Tuesday, December 9, 2008

Oh the Weather Outside is Frightful . . . Or Maybe Not

For all the lyrical dreaming of a white Christmas, the sleigh bells, and Frosty the Snowman, I don’t feel the least bit deprived that I won’t have snow for Christmas. Snow makes for beautiful Clement Moore-esque imagery, but it’s a royal pain in the boots when you have to load up the family sleigh and go somewhere. I’ll bet Santa would retire to Hawaii if he could. Snow, like Black Friday shopping, is best experienced only in the imagination.

If I were a winter sports fan, I might feel mildly regretful about living in a place where the nearest snow is a long car ride away, but I’ve only been skiing once in my life and I was terrified. My innate athletic ability is nil, and strapping slick pieces of plastic to my feet and careening down a hill in search of trees to hit just didn’t appeal to me. But I did enjoy playing in the snow as a kid, making snowmen and having snowball fights. It was especially delightful if school got canceled (which happened a lot more when we lived in Arkansas than it did when we lived in Utah. In Utah, if you can tunnel to school, school’s on).

Tubing was fun as a teenager. A youth snowmobiling trip to West Yellowstone was fun, at least until our snowmobile veered off the path and onto a steep hill and we rolled the snowmobile (no, I wasn’t driving at the time—I was the hapless passenger on the back. We didn’t get hurt, but boy was I nervous after that when my partner was driving.). Snow can be fun and certainly it's beautiful; I’m not Mr. Heat Miser. But I don’t miss driving in a snowstorm. When I was a teenager with a newly minted driver’s license, my first solo venture in the Blue Beast (a 1976 Gran Torino station wagon) was to an early morning orchestra rehearsal. While we waxed musical within, an April storm did its deeds without. When the rehearsal ended, there I was, a novice driver, faced with driving home in lots of snow. I drove home so slowly that the drivers behind me were probably chewing through their mittens in frustration.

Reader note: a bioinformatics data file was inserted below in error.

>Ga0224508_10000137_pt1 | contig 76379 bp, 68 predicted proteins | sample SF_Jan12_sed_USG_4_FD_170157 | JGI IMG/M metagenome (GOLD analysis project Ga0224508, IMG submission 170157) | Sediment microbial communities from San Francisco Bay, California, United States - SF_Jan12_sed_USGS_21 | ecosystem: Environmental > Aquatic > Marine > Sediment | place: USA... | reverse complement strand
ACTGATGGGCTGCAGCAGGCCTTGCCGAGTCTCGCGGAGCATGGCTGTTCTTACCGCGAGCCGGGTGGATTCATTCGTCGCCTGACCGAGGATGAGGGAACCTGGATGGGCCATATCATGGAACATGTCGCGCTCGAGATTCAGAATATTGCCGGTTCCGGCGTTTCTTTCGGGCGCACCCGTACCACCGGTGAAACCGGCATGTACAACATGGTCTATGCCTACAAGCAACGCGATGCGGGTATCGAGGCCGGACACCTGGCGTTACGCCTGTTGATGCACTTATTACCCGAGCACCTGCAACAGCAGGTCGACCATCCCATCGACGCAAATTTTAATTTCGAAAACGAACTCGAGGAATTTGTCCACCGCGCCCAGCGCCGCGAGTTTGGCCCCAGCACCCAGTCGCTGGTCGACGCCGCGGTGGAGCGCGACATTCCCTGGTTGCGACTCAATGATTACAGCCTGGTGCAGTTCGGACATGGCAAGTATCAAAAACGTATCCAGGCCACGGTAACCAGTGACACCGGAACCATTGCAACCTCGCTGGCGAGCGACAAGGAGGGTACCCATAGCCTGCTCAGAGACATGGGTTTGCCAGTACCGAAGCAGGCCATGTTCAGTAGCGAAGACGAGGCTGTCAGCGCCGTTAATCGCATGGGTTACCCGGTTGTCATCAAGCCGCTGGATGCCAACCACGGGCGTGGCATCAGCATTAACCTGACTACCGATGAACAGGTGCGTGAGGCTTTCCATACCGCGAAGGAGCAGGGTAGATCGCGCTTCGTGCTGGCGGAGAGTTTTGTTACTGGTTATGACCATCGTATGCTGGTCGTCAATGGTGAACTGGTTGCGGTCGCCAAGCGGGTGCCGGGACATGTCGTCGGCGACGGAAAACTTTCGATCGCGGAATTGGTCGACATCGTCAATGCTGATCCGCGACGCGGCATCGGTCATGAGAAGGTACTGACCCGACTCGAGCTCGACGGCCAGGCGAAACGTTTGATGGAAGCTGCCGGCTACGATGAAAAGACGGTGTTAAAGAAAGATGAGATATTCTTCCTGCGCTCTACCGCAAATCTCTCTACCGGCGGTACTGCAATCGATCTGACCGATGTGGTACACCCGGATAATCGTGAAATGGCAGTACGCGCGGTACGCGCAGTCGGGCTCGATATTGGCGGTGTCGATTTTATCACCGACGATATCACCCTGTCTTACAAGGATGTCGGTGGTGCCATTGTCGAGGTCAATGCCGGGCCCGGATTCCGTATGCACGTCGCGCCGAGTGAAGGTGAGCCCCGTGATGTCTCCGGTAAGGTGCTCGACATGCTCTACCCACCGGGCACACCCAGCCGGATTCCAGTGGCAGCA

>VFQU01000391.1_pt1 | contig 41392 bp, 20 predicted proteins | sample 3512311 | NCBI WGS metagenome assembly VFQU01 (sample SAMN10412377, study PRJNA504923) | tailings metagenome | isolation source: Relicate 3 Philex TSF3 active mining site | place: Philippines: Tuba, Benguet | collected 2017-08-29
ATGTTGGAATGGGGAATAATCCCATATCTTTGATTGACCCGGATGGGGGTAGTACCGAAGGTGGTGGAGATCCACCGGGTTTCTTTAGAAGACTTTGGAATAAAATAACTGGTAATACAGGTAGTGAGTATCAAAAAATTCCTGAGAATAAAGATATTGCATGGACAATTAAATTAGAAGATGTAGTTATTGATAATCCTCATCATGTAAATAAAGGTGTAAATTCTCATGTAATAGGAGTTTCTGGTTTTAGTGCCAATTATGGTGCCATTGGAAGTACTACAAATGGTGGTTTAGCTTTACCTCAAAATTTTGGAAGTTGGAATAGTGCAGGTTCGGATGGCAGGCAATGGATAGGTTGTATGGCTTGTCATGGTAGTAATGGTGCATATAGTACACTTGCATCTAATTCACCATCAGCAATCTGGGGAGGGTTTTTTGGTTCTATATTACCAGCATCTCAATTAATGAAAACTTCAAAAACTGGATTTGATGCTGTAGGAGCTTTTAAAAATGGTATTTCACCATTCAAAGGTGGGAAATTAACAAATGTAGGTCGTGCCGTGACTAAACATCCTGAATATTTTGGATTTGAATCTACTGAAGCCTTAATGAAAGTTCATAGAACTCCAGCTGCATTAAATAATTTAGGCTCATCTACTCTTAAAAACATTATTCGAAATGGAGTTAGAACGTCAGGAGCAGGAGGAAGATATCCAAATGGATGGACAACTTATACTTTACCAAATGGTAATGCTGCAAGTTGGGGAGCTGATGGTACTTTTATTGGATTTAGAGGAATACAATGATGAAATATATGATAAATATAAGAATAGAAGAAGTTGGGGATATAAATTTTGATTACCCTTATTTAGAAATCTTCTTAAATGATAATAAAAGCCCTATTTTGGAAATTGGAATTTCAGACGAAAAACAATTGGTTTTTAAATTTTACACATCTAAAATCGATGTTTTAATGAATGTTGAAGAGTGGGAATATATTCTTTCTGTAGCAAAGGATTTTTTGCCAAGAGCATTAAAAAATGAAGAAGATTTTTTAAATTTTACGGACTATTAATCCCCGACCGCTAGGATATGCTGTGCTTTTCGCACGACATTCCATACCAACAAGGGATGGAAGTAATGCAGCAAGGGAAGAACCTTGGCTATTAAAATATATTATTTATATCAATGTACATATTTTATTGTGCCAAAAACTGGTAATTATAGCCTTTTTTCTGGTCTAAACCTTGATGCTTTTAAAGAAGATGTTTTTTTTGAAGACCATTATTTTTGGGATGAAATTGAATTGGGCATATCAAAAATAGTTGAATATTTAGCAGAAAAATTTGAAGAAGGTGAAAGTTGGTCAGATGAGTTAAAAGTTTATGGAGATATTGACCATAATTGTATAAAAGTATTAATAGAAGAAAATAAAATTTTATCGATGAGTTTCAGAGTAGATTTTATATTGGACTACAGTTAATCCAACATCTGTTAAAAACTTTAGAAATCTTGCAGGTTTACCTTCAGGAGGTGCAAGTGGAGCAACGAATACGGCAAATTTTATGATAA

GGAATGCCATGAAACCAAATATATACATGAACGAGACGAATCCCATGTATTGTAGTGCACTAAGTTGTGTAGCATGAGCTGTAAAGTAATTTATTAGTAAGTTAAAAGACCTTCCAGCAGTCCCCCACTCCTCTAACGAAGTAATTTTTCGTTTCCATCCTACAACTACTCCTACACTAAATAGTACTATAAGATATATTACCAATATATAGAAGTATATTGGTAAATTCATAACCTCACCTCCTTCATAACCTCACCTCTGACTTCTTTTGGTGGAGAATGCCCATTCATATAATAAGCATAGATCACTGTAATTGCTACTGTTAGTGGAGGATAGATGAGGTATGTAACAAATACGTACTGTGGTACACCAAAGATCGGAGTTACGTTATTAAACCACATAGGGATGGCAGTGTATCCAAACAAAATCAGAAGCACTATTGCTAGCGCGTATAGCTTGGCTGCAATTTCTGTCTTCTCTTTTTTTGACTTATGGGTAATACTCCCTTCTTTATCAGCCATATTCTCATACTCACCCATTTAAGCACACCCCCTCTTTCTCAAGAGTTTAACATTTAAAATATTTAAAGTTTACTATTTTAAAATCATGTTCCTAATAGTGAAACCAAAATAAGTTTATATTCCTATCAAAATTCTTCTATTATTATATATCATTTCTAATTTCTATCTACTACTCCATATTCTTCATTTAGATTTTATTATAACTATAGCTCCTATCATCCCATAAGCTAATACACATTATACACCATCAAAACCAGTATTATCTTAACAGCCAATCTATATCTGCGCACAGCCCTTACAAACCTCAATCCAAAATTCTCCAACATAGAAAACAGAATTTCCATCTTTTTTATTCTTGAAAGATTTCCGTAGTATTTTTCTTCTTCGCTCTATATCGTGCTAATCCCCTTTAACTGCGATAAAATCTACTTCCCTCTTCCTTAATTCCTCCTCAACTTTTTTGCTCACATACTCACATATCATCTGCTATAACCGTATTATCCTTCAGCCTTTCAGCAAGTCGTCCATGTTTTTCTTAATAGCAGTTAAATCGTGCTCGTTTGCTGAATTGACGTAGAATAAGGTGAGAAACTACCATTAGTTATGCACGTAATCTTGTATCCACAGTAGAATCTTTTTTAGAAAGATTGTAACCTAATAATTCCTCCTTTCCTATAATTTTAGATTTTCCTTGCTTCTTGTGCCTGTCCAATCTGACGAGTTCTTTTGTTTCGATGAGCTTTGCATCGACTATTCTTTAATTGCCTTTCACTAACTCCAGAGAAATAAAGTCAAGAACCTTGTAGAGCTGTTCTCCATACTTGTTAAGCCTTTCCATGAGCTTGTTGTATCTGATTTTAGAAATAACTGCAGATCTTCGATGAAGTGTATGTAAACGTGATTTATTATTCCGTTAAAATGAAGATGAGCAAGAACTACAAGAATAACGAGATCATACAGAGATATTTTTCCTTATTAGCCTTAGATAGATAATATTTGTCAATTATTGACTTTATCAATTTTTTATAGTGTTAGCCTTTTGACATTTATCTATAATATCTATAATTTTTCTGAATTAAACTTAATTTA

I'm so out of practice with white Christmases that it seems perfectly normal to have the only snowflakes on the premises be those that my daughter cut out of paper. Even when we lived in Boston, we didn’t usually get a white Christmas. We were a lot more likely to get snowstorms in March. No white Christmases for us in Ireland either; the most snow we saw there was an inch or two of accumulation when we were vacationing in Dublin over the holidays. Being used to the relatively mild winter weather, we hadn’t brought much in the way of cold weather gear along with us (for instance, one daughter just had a raincoat). We nearly got frostbite wandering around the Dublin Zoo and envying the meerkats huddled around a warming light.

And now, years removed from snowball fights (okay, I did see a bit of snow in Yosemite once, and it's possible someone threw some of it at someone--but I'm not sure it counts in June) I have reached the nadir of winter wimpiness. If it’s in the forties or fifties, it’s COLD!--but that doesn't mean my twelve-year-old son will want to wear a sweatshirt. He walked to school today in shorts and a T-shirt. I tried to tell him it was cold, but he wasn’t impressed. I told him he’d shoot his eye out, but I don’t think that impressed him either.


Cheri J. Crane said...

The warm weather sounds mighty tempting, Stephanie. ;)But for me, it wouldn't seem like Christmas without snow.

And having raised three sons who all possessed BB guns, I hear you on children ignoring good sound advice. While none of them shot out their optical orbs after being warned of this horror, they did manage to shoot each other in the leg. I suspect they take after their father with regard to klutziness. =D

Jennie said...

Uh, Cheri, who is the family klutz? Anyway, I like a little snow just before Christmas, a light snowfall is fine Christmas morning, but by New Year's I'm done; I'm ready for Spring. Funny, I used to love playing in the snow, ice skating, and all that, but city driving cured me of any fondness for the kind of white stuff that accumulates. The only snow sport I participate in now is filling the bird feeders and watching my grandchildren sledding on a nearby hill.